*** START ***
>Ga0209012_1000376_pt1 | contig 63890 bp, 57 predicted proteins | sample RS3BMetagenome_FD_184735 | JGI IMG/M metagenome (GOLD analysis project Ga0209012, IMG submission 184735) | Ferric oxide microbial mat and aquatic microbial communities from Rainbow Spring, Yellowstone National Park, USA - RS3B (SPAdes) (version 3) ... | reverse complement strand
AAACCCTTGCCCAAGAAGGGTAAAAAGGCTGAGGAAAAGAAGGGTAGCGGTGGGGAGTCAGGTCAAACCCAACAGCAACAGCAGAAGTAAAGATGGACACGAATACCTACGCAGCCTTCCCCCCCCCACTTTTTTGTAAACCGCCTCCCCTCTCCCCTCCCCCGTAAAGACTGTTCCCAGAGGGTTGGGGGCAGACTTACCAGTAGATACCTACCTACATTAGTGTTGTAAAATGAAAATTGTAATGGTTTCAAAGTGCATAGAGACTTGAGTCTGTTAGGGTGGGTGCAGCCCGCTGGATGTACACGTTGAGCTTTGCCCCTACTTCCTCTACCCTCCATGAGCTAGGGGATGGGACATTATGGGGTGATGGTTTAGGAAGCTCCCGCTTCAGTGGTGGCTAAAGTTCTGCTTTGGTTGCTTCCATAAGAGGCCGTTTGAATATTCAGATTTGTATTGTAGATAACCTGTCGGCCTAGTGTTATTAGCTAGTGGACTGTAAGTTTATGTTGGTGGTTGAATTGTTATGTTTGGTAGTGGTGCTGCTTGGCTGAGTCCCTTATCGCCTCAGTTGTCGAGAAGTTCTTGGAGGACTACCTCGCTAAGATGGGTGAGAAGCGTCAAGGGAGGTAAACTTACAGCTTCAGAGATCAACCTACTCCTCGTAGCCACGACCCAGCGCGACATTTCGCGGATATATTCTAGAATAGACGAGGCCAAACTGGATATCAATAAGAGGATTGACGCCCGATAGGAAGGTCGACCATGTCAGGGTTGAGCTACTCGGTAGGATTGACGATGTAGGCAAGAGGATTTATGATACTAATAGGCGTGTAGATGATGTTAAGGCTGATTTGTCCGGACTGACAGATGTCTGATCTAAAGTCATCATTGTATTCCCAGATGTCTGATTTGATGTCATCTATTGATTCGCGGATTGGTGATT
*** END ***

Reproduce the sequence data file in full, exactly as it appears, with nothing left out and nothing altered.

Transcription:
>Ga0209012_1000376_pt1 | contig 63890 bp, 57 predicted proteins | sample RS3BMetagenome_FD_184735 | JGI IMG/M metagenome (GOLD analysis project Ga0209012, IMG submission 184735) | Ferric oxide microbial mat and aquatic microbial communities from Rainbow Spring, Yellowstone National Park, USA - RS3B (SPAdes) (version 3) ... | reverse complement strand
AAACCCTTGCCCAAGAAGGGTAAAAAGGCTGAGGAAAAGAAGGGTAGCGGTGGGGAGTCAGGTCAAACCCAACAGCAACAGCAGAAGTAAAGATGGACACGAATACCTACGCAGCCTTCCCCCCCCCACTTTTTTGTAAACCGCCTCCCCTCTCCCCTCCCCCGTAAAGACTGTTCCCAGAGGGTTGGGGGCAGACTTACCAGTAGATACCTACCTACATTAGTGTTGTAAAATGAAAATTGTAATGGTTTCAAAGTGCATAGAGACTTGAGTCTGTTAGGGTGGGTGCAGCCCGCTGGATGTACACGTTGAGCTTTGCCCCTACTTCCTCTACCCTCCATGAGCTAGGGGATGGGACATTATGGGGTGATGGTTTAGGAAGCTCCCGCTTCAGTGGTGGCTAAAGTTCTGCTTTGGTTGCTTCCATAAGAGGCCGTTTGAATATTCAGATTTGTATTGTAGATAACCTGTCGGCCTAGTGTTATTAGCTAGTGGACTGTAAGTTTATGTTGGTGGTTGAATTGTTATGTTTGGTAGTGGTGCTGCTTGGCTGAGTCCCTTATCGCCTCAGTTGTCGAGAAGTTCTTGGAGGACTACCTCGCTAAGATGGGTGAGAAGCGTCAAGGGAGGTAAACTTACAGCTTCAGAGATCAACCTACTCCTCGTAGCCACGACCCAGCGCGACATTTCGCGGATATATTCTAGAATAGACGAGGCCAAACTGGATATCAATAAGAGGATTGACGCCCGATAGGAAGGTCGACCATGTCAGGGTTGAGCTACTCGGTAGGATTGACGATGTAGGCAAGAGGATTTATGATACTAATAGGCGTGTAGATGATGTTAAGGCTGATTTGTCCGGACTGACAGATGTCTGATCTAAAGTCATCATTGTATTCCCAGATGTCTGATTTGATGTCATCTATTGATTCGCGGATTGGTGATT